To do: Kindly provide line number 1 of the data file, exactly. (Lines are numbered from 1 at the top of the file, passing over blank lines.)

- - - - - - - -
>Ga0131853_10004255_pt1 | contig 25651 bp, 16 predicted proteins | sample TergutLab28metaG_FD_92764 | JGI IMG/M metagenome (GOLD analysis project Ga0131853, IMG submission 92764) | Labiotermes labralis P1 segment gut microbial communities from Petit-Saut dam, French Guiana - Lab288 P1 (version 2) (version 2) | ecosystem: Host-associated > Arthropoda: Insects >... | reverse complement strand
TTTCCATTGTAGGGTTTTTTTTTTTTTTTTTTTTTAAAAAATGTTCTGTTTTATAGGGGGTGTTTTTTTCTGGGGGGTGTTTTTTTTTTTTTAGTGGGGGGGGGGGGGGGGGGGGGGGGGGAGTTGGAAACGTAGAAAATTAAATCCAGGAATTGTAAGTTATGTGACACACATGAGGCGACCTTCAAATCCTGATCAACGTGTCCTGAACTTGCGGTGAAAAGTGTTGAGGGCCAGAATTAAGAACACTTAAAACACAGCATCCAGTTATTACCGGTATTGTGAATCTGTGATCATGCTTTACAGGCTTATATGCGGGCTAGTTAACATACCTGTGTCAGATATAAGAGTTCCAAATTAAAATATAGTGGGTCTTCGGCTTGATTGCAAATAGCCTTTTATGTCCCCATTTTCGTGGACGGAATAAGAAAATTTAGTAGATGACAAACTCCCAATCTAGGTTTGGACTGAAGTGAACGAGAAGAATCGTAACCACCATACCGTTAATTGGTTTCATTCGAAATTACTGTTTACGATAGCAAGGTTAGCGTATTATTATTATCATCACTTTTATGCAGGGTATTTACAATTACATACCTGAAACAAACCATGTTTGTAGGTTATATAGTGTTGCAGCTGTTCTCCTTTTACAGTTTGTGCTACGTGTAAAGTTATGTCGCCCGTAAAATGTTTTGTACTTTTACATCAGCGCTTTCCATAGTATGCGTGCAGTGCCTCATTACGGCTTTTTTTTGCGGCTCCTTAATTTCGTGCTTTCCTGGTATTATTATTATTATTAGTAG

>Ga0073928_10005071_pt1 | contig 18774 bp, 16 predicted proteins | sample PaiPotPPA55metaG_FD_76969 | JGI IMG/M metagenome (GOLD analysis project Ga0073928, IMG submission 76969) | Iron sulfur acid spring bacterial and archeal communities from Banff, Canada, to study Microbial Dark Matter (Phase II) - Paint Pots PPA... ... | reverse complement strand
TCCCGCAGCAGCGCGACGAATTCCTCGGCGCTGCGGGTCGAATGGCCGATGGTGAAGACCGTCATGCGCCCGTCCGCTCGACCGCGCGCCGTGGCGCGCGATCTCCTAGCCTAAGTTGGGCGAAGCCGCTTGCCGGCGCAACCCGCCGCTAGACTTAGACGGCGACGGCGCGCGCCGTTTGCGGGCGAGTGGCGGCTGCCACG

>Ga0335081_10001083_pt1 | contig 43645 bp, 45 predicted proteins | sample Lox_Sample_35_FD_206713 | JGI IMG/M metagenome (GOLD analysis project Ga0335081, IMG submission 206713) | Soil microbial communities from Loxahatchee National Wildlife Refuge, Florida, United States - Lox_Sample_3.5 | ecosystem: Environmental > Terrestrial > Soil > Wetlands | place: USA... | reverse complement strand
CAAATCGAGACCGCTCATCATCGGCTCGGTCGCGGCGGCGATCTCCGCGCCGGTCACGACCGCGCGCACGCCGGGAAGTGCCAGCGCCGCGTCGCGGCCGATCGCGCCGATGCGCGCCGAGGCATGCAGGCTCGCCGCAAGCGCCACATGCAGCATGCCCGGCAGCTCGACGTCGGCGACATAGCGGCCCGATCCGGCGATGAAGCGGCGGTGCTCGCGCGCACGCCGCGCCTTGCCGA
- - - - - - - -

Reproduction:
>Ga0131853_10004255_pt1 | contig 25651 bp, 16 predicted proteins | sample TergutLab28metaG_FD_92764 | JGI IMG/M metagenome (GOLD analysis project Ga0131853, IMG submission 92764) | Labiotermes labralis P1 segment gut microbial communities from Petit-Saut dam, French Guiana - Lab288 P1 (version 2) (version 2) | ecosystem: Host-associated > Arthropoda: Insects >... | reverse complement strand